March 1991 Table of Contents

Features Introducing Tilt-Up into a New Market

The author of this article, an Australian, formed a tilt-up construction company called Advanced Building Systems Party Ltd. after seeing many tilt-up innovations in the United States. His next step was to gain the acceptance of the Australian market for the tilt-up system. He decided to design and build a 50,000-square-foot tilt-up factory and hold a demonstration on the day of panel lifting. While most of the attendees were amazed at what they saw, the developers were still skeptical. To get the attention of the developers, he had to prove that tilt-up can save money. Research showed that they could build a tilt-up building 15 percent cheaper and 25 percent faster than a conventional building. This meant initial savings for the developer of $150,000 per $1 million. Read more

Features Under Fire

Fire fighters have wondered if the roof support system in tilt-up buildings burned down, would the walls collapse? They didn't in March 1986 when a severe fire in a Phoenix tilt-up building consumed the entire wood roof system. The building, a U.S. postal annex built around 1970 was constructed of 5.5-inch-thick tilt-up concrete walls with a wood roof system. The plywood roof deck was connected to a ledger consisting of a 6 by 8.2 steel channel with a wood nailer attached. After the fire, all that remained of the roof system was the middle one-third cross section of the laminated girders. The walls deflected out 6 to 8 inches on the north, west, and south sides of the building. Aggregate popouts and large panel deflections suggested a very hot fire. Read more

Features Tilt-Up Under the Big-Top

Frustrated too often by Lansing, Michigan's winter weather, Larry Clark of L. D. Clark Building Co. decided to do something about it. After a year of planning and preparation, his solution is anair-inflated dome enclosing and supporting its own working environment. Regardless of theweather, inside conditions can be maintained to keep workers efficient and product quality high.The dome, a 213-foot-long by 150-foot-wide and 45-foot-high bubble of 28-ounce vinyl-coated polyester, is supported by 1 psi of air pressure. Air for support, heat, and ventilation is supplied by a 1-hp electric blower unit enclosed in a 45-foot semitrailer and routed to the dome through 30-inch ducts. The dome transmits light well so little extra lighting is needed during the day. Read more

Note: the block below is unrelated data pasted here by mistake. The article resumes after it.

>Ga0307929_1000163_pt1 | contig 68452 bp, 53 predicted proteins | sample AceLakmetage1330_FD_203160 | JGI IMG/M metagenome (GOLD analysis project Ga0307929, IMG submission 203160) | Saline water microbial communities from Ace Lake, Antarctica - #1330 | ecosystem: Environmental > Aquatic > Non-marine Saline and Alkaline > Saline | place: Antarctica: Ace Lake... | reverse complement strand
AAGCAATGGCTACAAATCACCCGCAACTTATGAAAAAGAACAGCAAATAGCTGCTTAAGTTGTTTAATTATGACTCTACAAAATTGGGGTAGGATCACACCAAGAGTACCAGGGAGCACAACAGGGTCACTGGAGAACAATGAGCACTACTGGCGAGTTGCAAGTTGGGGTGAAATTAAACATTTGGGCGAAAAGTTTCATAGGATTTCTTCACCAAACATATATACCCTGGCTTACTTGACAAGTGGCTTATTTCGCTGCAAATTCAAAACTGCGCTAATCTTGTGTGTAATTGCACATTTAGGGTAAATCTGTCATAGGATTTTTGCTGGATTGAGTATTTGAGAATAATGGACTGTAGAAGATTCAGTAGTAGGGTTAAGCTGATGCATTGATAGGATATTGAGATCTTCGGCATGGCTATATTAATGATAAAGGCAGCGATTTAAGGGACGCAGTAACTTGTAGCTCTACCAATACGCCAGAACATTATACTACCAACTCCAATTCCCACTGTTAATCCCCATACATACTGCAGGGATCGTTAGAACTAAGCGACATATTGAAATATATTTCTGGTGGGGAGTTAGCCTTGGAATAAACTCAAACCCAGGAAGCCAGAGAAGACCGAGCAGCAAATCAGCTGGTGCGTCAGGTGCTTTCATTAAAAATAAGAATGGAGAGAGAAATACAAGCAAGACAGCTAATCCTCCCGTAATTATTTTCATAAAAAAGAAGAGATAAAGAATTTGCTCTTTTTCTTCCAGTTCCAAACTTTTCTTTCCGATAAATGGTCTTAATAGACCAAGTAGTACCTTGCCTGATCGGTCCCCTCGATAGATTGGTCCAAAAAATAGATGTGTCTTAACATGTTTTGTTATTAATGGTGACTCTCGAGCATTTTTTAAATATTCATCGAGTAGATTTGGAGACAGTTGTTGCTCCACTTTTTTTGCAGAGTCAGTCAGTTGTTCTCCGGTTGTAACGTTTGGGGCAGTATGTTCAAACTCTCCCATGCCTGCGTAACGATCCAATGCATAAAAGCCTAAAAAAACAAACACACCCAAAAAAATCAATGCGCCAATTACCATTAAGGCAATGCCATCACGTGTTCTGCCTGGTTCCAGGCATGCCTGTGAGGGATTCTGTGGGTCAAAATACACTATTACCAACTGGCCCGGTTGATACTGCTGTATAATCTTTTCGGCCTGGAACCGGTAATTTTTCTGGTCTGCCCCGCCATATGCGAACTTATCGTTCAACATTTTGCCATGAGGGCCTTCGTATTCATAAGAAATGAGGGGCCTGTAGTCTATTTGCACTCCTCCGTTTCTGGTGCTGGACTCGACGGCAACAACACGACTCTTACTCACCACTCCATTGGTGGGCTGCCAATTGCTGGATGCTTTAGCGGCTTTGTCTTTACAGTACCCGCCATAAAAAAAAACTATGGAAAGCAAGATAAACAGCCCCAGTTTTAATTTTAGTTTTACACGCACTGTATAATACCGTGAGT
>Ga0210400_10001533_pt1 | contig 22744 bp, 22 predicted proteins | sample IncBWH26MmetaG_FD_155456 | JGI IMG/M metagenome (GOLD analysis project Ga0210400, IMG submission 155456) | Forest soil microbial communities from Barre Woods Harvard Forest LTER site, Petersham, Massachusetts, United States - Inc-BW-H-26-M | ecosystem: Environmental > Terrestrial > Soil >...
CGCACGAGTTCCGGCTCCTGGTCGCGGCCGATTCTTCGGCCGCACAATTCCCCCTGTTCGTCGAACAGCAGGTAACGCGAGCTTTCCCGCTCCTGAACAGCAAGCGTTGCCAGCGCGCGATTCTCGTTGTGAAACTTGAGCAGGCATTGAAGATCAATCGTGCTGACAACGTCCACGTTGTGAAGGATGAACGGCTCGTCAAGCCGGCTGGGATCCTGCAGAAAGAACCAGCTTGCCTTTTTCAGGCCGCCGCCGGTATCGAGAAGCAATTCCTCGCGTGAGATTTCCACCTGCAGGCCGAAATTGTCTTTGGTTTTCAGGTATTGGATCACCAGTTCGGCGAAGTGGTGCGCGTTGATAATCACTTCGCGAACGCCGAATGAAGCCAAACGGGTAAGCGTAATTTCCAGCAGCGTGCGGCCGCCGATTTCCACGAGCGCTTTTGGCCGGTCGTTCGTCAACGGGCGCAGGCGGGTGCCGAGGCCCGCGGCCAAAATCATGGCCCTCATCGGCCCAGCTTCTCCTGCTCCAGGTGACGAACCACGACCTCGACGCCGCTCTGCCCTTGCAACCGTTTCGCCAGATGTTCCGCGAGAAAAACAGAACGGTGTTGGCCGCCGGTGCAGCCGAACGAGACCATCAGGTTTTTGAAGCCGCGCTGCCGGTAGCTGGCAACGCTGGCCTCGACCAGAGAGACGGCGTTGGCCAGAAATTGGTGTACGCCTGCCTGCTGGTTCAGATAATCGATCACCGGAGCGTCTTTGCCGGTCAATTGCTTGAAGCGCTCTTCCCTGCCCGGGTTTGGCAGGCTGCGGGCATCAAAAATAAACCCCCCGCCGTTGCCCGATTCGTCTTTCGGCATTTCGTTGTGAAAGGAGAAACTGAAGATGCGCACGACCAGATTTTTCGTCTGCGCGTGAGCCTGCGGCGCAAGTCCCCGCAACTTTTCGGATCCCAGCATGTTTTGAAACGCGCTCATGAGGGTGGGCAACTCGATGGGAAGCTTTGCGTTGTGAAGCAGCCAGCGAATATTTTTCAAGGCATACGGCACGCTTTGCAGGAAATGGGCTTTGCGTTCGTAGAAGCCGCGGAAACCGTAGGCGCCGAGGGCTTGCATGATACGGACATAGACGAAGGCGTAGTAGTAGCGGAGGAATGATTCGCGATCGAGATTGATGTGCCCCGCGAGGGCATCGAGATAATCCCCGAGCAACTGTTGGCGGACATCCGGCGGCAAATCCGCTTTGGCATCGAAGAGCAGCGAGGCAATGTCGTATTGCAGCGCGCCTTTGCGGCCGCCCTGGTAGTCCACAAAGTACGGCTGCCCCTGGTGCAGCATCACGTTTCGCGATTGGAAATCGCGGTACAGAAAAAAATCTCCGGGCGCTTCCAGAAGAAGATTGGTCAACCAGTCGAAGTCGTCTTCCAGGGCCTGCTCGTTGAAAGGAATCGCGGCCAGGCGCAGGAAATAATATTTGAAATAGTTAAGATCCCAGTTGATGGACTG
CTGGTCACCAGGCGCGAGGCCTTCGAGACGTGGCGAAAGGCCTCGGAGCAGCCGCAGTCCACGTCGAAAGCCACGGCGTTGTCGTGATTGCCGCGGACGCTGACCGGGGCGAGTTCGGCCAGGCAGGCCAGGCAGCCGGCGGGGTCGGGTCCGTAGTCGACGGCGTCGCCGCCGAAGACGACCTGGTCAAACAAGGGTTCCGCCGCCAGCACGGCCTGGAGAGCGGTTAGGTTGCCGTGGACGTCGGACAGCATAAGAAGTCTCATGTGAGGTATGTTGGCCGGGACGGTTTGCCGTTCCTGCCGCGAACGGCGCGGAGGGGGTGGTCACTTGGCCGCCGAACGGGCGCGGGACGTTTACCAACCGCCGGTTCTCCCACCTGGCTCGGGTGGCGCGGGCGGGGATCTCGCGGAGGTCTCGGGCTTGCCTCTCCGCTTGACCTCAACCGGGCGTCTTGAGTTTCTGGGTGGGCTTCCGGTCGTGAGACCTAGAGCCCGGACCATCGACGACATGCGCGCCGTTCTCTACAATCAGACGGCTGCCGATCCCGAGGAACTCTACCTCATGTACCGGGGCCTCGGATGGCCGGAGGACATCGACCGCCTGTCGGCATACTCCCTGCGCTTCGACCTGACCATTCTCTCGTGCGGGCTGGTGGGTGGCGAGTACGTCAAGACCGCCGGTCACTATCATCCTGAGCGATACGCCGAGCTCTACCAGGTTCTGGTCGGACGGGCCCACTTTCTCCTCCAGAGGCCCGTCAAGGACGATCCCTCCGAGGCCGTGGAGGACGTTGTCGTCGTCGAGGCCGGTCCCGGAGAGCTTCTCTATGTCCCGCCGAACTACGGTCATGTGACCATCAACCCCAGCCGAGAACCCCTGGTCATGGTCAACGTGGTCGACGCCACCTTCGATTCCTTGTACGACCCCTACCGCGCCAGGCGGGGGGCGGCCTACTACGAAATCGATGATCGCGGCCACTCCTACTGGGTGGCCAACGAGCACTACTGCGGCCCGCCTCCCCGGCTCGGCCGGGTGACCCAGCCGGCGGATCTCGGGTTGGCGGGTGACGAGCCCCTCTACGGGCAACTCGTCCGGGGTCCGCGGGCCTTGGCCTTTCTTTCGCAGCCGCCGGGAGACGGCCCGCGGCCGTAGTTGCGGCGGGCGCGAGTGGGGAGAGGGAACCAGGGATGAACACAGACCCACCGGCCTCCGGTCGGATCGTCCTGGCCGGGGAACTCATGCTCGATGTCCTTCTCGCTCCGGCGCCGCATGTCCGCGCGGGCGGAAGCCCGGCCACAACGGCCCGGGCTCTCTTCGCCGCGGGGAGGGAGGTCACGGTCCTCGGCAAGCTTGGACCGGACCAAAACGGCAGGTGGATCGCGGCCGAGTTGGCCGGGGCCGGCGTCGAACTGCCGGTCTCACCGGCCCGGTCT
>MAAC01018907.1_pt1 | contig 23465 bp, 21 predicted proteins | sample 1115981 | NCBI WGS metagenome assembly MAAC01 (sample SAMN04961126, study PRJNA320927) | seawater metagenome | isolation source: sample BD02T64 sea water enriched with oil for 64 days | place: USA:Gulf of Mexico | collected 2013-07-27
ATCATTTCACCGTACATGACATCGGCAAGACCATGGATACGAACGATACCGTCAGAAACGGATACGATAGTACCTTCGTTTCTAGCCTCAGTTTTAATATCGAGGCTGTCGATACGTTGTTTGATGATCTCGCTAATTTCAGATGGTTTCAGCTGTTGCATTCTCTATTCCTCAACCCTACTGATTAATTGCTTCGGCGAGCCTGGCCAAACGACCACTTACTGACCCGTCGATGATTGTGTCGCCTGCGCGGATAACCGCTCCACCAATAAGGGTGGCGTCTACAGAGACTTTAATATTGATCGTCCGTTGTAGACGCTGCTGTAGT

Features Construction of Elevated Concrete Slabs

Most contractors and engineers agree that elevated concrete slabs don't always deflect as intended. Measurements are necessary to identify the areas in which practice departs from theory and to determine what adjustments are needed to improve the quality of the next concrete slab placement. A continuous cycle of placement, measurement, evaluation, and adjustment produces high-quality elevated concrete slabs and satisfied owners. Read more

Features The Mechanics of a Trench Collapse

Several hundred people die each year in trench collapses. Unfortunately, production and safety goals seem to be at odds when dealing with trench work. The soil that snuffs out life in a trench collapse is not only suffocating, it is crushing, weighing easily 120 pounds per cubic foot. To put that in perspective, keep in mind that a cubic yard is as heavy as an automobile. Read more

Features Tilt-Up and Trompe l'Oeil: a Perfect Match

Trompe l'oeil, or fool the eye, is a style of painting in which architectural details or scenes are depicted with photographic clarity. This style, used centuries ago by Roman nobility, is now enjoying a resurgence in the United States. A leader of this revival is Richard Haas, an internationally recognized artist from Chicago. In 1985 he used trompe l'oeil to turn the Thunderbird Fire and Safety Equipment Corp., Phoenix, Ariz., into a masterpiece of illusion. Two sides of the tilt-up building are trompe l'oeil. Read more

Problem Clinic Removing Footprints on a Floor

We have footprints on a floor that has a hard-troweled finish with a black day shake hardener. The floor was sealed with a high solids acrylic cure and seal product. We've used a steel wool buffer to try to remove the footprints which are in an approximat Read more

Problem Clinic Clumps of Dry Material in Ready-Mix Discharge

When our ready mix trucks discharge concrete, drivers sometimes report seeing balls of nearly dry material coming down the chute. When broken open, the balls appear to be mainly cement and sand with some coarse aggregate particles in them. What causes thi Read more

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